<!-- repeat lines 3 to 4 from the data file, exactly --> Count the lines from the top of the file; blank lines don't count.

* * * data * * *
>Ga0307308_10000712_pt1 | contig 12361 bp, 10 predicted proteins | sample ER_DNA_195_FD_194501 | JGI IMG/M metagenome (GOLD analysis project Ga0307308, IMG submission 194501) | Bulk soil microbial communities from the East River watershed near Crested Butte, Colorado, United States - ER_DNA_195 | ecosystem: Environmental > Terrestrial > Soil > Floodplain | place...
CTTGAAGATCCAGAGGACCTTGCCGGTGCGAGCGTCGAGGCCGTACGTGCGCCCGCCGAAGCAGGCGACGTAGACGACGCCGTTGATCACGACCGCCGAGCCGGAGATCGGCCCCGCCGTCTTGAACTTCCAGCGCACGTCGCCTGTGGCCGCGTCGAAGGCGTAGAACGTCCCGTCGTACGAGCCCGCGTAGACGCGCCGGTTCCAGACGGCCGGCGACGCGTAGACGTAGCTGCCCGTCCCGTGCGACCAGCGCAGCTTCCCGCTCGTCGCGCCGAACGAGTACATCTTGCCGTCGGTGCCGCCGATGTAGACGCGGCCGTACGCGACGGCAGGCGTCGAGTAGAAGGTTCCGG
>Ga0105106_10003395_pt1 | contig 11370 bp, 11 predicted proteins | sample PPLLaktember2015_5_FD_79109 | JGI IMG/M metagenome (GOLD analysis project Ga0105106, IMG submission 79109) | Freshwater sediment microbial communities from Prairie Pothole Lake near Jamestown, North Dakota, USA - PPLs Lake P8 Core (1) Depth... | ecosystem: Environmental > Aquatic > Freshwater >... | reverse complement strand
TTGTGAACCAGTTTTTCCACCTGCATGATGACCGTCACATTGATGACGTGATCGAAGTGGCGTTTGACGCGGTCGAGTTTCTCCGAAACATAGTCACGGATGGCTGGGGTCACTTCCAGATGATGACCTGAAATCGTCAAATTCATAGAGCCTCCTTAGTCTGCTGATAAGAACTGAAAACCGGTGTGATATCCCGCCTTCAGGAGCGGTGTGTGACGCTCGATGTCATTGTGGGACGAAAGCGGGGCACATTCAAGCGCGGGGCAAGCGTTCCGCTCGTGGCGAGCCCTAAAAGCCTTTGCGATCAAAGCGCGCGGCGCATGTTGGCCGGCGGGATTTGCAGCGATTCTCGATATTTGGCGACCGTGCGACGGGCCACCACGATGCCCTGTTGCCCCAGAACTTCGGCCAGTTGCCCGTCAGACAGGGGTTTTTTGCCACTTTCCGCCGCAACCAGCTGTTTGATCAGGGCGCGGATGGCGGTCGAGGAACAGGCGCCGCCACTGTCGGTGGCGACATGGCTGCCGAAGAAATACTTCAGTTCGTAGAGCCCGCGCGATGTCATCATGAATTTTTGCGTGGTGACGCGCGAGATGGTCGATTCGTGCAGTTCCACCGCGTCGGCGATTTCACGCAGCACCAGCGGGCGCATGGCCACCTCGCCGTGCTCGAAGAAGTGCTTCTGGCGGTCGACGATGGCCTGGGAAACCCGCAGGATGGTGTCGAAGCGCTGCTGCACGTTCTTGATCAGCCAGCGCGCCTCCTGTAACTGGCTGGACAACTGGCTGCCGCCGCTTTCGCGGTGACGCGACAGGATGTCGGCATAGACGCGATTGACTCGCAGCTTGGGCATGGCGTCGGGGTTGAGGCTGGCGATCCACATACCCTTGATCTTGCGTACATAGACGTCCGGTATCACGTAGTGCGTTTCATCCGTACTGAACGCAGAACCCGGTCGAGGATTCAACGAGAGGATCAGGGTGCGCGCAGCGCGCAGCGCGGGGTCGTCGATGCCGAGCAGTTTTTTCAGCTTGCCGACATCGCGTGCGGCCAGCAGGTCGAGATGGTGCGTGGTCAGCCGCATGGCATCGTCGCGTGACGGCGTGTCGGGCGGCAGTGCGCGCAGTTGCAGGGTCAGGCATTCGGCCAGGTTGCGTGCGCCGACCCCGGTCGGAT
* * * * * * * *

>Ga0105106_10003395_pt1 | contig 11370 bp, 11 predicted proteins | sample PPLLaktember2015_5_FD_79109 | JGI IMG/M metagenome (GOLD analysis project Ga0105106, IMG submission 79109) | Freshwater sediment microbial communities from Prairie Pothole Lake near Jamestown, North Dakota, USA - PPLs Lake P8 Core (1) Depth... | ecosystem: Environmental > Aquatic > Freshwater >... | reverse complement strand
TTGTGAACCAGTTTTTCCACCTGCATGATGACCGTCACATTGATGACGTGATCGAAGTGGCGTTTGACGCGGTCGAGTTTCTCCGAAACATAGTCACGGATGGCTGGGGTCACTTCCAGATGATGACCTGAAATCGTCAAATTCATAGAGCCTCCTTAGTCTGCTGATAAGAACTGAAAACCGGTGTGATATCCCGCCTTCAGGAGCGGTGTGTGACGCTCGATGTCATTGTGGGACGAAAGCGGGGCACATTCAAGCGCGGGGCAAGCGTTCCGCTCGTGGCGAGCCCTAAAAGCCTTTGCGATCAAAGCGCGCGGCGCATGTTGGCCGGCGGGATTTGCAGCGATTCTCGATATTTGGCGACCGTGCGACGGGCCACCACGATGCCCTGTTGCCCCAGAACTTCGGCCAGTTGCCCGTCAGACAGGGGTTTTTTGCCACTTTCCGCCGCAACCAGCTGTTTGATCAGGGCGCGGATGGCGGTCGAGGAACAGGCGCCGCCACTGTCGGTGGCGACATGGCTGCCGAAGAAATACTTCAGTTCGTAGAGCCCGCGCGATGTCATCATGAATTTTTGCGTGGTGACGCGCGAGATGGTCGATTCGTGCAGTTCCACCGCGTCGGCGATTTCACGCAGCACCAGCGGGCGCATGGCCACCTCGCCGTGCTCGAAGAAGTGCTTCTGGCGGTCGACGATGGCCTGGGAAACCCGCAGGATGGTGTCGAAGCGCTGCTGCACGTTCTTGATCAGCCAGCGCGCCTCCTGTAACTGGCTGGACAACTGGCTGCCGCCGCTTTCGCGGTGACGCGACAGGATGTCGGCATAGACGCGATTGACTCGCAGCTTGGGCATGGCGTCGGGGTTGAGGCTGGCGATCCACATACCCTTGATCTTGCGTACATAGACGTCCGGTATCACGTAGTGCGTTTCATCCGTACTGAACGCAGAACCCGGTCGAGGATTCAACGAGAGGATCAGGGTGCGCGCAGCGCGCAGCGCGGGGTCGTCGATGCCGAGCAGTTTTTTCAGCTTGCCGACATCGCGTGCGGCCAGCAGGTCGAGATGGTGCGTGGTCAGCCGCATGGCATCGTCGCGTGACGGCGTGTCGGGCGGCAGTGCGCGCAGTTGCAGGGTCAGGCATTCGGCCAGGTTGCGTGCGCCGACCCCGGTCGGAT